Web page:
ShopBot Tools has launched a Kickstarter crowdfunding campaign to support the development and distribution of its latest hardware innovation, the Handibot smart power tool. This 30-day campaign hopes to raise $125,000, and one of the main rewards for contributors is to get a first-run Handibot Smart Digital Power Tool six weeks after the close of the campaign.
The Handibot Smart Power Tool won an Editor's Choice award in May when it was introduced at MAKE Magazine's Hardware Innovation Workshop. It is a portable robotic power tool designed to enhance creativity and productivity at construction and remodeling jobsites, in rapid prototyping, and in countless DIY projects. The Handibot tool features an App-Driven, one-button "Start;" it can be run from a smartphone or tablet, as well as from PC's. If you've heard of 3D printers, then think of the Handibot as a '3D Cutter' -- you can use the Handibot to cut, drill, and carve in wood, plastic, and aluminum with computer-controlled precision.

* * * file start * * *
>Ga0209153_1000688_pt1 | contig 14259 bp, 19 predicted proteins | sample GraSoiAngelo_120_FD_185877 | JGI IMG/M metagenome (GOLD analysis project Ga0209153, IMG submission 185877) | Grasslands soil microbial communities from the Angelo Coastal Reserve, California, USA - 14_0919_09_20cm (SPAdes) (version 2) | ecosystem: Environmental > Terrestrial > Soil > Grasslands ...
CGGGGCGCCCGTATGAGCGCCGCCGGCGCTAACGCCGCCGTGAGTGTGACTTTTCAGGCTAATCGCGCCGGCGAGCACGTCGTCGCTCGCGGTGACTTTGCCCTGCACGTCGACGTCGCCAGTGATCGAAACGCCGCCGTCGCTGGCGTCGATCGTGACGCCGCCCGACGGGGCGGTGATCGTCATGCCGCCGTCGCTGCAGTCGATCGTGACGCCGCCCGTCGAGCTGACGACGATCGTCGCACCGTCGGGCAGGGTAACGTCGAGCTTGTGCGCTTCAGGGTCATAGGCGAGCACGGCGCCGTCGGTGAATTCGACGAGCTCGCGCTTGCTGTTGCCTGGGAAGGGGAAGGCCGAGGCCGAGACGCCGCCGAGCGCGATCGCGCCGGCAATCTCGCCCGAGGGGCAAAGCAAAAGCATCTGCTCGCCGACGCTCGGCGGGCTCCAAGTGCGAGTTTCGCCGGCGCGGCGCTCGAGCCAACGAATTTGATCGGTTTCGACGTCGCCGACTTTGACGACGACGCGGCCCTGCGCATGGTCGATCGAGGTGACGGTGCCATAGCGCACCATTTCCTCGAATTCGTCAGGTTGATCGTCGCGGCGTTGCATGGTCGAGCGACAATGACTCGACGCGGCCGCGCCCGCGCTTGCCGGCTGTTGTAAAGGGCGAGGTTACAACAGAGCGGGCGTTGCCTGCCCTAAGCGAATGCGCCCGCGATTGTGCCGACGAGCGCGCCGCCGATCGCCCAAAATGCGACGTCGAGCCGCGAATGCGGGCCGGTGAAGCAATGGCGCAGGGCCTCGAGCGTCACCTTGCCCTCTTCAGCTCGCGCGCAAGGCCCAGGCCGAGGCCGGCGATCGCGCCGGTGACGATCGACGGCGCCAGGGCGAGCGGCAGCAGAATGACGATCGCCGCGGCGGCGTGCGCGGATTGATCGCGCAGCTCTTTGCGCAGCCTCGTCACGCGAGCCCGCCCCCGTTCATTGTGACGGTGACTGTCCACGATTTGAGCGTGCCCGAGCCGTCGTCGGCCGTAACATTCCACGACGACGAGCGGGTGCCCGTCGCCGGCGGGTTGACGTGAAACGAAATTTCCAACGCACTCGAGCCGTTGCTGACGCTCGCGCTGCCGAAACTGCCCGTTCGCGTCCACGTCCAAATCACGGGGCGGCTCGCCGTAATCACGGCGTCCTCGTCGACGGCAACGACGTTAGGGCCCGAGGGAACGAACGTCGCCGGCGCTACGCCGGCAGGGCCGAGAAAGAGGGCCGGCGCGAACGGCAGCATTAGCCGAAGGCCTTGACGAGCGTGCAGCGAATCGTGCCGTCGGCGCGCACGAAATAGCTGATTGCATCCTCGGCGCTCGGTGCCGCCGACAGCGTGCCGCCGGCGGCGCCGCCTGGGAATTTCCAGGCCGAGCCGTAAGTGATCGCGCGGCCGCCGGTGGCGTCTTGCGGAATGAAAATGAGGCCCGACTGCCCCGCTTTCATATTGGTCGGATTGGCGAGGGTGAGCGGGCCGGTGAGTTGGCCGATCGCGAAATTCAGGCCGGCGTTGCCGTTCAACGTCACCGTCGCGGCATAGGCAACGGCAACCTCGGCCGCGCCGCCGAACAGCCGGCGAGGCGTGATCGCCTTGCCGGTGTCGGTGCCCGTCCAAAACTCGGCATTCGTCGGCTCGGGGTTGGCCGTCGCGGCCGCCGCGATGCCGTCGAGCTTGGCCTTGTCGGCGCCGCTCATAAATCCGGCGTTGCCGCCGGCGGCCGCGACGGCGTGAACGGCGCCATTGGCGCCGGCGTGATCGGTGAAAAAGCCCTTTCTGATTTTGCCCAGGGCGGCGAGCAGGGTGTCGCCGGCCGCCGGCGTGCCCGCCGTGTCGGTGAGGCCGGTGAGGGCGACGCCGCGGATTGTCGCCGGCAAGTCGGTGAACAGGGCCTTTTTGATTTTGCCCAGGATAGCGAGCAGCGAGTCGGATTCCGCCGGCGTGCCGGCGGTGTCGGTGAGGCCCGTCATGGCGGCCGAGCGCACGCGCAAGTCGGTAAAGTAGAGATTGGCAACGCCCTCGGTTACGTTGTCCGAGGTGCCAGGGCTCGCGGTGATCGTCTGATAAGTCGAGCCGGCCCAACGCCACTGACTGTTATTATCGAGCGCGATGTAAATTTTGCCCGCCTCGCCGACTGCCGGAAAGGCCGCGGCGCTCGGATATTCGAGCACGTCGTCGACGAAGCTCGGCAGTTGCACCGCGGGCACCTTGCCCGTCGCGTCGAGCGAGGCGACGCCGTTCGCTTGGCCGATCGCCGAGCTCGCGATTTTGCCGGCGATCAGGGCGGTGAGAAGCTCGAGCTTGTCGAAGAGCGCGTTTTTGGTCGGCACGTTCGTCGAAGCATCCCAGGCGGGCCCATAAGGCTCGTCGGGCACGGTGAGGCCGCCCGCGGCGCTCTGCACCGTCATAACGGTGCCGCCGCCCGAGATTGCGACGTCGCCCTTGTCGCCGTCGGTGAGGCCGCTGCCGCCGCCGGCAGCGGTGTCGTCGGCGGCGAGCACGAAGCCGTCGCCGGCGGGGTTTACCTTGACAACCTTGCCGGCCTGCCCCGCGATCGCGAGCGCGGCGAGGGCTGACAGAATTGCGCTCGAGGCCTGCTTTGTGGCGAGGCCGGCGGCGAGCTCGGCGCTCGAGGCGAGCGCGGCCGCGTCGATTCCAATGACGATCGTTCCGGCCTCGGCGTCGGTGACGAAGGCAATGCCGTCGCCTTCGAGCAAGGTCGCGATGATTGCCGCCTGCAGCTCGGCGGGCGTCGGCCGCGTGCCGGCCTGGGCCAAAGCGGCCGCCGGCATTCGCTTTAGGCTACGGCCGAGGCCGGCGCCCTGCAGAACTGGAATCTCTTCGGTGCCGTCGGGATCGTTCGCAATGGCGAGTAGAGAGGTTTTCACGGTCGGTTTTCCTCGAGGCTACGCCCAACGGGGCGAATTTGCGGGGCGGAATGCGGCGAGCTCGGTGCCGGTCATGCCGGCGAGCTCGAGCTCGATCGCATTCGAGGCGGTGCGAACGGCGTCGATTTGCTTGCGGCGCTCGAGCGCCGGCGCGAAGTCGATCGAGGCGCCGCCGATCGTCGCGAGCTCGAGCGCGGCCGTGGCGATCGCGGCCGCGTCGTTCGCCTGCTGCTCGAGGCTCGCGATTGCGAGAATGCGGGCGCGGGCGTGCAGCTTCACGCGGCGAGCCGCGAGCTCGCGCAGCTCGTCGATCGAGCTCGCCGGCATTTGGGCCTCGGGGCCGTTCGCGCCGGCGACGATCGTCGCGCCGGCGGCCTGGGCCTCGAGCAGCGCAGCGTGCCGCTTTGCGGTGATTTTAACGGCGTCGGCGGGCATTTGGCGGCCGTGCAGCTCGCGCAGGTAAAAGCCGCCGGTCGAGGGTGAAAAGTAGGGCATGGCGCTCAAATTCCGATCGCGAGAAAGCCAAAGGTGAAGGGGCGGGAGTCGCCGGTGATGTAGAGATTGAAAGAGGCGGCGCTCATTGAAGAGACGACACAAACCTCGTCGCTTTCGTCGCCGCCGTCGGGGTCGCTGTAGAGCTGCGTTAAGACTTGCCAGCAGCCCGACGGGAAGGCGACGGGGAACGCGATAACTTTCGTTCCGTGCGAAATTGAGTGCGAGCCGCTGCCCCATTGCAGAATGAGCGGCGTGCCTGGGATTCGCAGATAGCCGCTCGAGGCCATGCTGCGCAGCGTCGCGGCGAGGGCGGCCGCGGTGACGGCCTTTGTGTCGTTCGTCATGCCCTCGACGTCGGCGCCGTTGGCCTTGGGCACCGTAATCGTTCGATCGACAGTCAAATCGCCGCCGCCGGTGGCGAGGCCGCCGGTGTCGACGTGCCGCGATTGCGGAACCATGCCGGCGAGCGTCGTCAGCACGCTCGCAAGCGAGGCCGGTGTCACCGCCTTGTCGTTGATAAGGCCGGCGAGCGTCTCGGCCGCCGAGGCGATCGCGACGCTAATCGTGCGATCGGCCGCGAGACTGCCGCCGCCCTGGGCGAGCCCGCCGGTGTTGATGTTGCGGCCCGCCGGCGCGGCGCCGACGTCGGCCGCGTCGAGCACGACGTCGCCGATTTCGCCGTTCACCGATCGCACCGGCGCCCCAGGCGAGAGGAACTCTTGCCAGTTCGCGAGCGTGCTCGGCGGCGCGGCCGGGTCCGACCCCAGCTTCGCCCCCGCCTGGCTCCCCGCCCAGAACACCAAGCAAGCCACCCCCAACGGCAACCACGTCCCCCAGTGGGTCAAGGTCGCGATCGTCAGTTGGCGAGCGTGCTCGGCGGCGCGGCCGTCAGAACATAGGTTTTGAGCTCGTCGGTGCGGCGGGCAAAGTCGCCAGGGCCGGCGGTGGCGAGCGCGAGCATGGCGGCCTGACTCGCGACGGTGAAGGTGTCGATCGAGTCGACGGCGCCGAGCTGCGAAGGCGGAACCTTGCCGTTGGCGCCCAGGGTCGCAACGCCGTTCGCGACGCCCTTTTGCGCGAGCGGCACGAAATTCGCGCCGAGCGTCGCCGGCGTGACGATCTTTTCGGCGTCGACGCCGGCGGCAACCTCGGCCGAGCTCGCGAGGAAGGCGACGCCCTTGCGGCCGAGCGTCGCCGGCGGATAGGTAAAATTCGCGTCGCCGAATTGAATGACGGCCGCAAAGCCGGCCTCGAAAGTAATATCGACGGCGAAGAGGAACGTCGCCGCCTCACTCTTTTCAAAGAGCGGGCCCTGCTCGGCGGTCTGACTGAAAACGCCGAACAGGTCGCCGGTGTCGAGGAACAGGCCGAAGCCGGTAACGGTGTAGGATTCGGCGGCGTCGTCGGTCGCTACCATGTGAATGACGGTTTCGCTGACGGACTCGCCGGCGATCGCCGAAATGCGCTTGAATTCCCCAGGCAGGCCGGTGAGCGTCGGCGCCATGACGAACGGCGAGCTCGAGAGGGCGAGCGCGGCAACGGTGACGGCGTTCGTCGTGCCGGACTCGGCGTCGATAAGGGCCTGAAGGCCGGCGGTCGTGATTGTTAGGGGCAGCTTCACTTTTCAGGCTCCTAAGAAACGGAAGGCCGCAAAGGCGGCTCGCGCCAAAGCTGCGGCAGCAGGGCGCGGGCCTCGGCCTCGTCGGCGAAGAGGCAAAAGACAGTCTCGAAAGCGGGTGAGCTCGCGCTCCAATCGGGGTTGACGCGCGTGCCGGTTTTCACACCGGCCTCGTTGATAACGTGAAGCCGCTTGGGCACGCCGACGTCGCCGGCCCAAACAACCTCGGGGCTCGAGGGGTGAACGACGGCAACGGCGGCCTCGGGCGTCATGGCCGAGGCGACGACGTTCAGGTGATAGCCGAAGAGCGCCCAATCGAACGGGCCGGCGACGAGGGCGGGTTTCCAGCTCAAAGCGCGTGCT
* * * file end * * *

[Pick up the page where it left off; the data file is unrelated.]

ShopBot President Ted Hall explained, "The Handibot tool delivers precision cutting, drilling, machining, and carving. That's because full-up CNC (computer-numerically-controlled) technology is operating 'behind the scenes.' The Handibot tool features uncompromised components for open development and expansion of functionality (6-axis control, I/O, power, configurability)." ShopBot developer David Bryan emphasized, "CNC tools are not usually thought of as job-site friendly. With traditional industrial CNC, you have to take your material to the CNC tool. With the Handibot, you can bring the tool to the material, wherever you need to work."
The Kickstarter campaign will fund an initial production run of Handibot power tools by ShopBot, and also enable development of a web-based eco-system where anyone with ideas for apps can collaborate with app developers in an open source software and hardware environment. "One company can't possibly come up with all the interesting job apps that can be put to work with a Handibot tool," Ted Hall explains. "So we look to the crowd to think of apps for the tool and work together in developing them."